By this time all of the other LST’s had become mired in the sandbar, including my father’s. He knew it was only a matter of time before the Japanese shore battery finished off all of the ships. Then he noticed the flagship speed up, slam into the sandbar and smash through it! The LST flagship with the dead bridge crew made it past the sandbar and raced on to the beach. In God’s providence, this LST was the only one of the seven which carried the artillery necessary to return fire from the Japanese battery. The angle of the shore battery in the hills was too great for them to shoot down at the ship on the beach. The troops in the LST raced down the huge open bow of the ship, set up their own artillery, and took out the Japanese guns. The ship on the beach had enough men and artillery to hold off the enemy forces on the island until high tide, when the other six ships floated free of the sandbar and landed on the beach. If the Japanese had not fired on the flagship and hit the bridge, all of the other ships would have been lost.
My father’s LST and the other LSTs all survived. The island was taken. Years later when my father repeated this story to me, and then to my sons, he noted that it was the hand of God that had protected him when all seemed lost.
Winston Churchill’s brainchild was almost responsible for the death of my father. Neither I nor my three brothers would ever have been born if my father had been lost. What I do know is that the providence of God, as Acts 17 says, determined events so that the death of the flagship’s bridge crew meant that all the ships were saved. If the helmsman had not fallen on the telegraph, the flagship would have become wedged into the sandbar just like the others. The enemy guns would have finished off each ship, one by one.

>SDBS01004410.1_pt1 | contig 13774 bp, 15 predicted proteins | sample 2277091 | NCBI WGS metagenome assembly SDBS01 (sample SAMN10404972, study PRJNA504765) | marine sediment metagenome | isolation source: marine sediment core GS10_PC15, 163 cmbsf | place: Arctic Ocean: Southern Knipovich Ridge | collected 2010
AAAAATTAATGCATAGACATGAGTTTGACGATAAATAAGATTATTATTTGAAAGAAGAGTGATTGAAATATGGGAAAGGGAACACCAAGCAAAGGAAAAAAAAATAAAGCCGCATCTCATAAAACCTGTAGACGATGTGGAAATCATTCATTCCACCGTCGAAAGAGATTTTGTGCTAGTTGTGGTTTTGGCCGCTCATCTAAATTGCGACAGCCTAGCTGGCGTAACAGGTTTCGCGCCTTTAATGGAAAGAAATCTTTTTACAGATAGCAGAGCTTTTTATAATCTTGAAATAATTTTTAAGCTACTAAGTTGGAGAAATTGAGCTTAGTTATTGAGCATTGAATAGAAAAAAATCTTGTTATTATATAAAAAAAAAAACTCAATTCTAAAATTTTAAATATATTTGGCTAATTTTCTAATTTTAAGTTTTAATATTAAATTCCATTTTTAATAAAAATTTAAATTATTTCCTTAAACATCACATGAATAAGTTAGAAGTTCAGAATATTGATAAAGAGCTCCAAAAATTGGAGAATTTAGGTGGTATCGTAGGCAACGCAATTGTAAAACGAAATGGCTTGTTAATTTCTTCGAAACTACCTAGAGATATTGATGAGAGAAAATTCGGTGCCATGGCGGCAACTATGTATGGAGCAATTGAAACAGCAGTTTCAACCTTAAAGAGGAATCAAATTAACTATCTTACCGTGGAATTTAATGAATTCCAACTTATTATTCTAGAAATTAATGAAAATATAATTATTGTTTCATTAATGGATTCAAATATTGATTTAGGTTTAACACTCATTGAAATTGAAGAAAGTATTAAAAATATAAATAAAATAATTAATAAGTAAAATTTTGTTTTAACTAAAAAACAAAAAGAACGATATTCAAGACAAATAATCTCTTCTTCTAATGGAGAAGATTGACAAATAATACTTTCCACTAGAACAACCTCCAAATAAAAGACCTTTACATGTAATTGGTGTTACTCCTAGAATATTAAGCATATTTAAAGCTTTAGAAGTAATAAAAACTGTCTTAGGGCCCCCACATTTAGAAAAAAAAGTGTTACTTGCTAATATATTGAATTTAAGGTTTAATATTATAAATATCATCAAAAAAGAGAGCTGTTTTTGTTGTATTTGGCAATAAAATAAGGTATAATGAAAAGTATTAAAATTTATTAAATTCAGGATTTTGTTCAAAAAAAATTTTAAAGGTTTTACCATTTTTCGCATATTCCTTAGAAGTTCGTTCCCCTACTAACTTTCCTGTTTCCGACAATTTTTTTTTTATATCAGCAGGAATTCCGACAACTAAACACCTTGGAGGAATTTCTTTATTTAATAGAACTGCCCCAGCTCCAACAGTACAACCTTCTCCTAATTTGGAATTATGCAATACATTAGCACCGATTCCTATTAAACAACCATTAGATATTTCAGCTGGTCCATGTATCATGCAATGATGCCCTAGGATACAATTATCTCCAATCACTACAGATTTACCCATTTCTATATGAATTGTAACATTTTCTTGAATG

This story is part of an endless story that shows that God determines the exact places that we should live, move and have our being. He does it so that we would bow to Him and His power, so that we would remember Him and seek Him. Churchill’s musings became a reality. God used Churchill’s plan to help defeat the Axis powers. God also used this plan to bring about the birth of my dad’s four sons.
In a world where so much is happening, and so often things seem out of control, you can take comfort that God does indeed determine the exact places where we should all live so that we would reach out to Him. Think about the events of your life. Think about all that has happened that is now commemorated this Memorial Day. The lives of millions have been changed.
Perhaps these events have touched your life in a personal, more tragic way. One thing you do know is that God is causing the events of this life to show us who He is. Take comfort that One greater than yourself has taken care to have events proceed according to His purpose.
No, Winston Churchill had no idea who my father was, but he still played an important role in Dad’s life. God used Churchill to determine the exact places where Dad’s feet would travel. He does this in lives of all men, so that they would reach out to find the One in whom we live, move and exist.
Something to remember this day and everyday!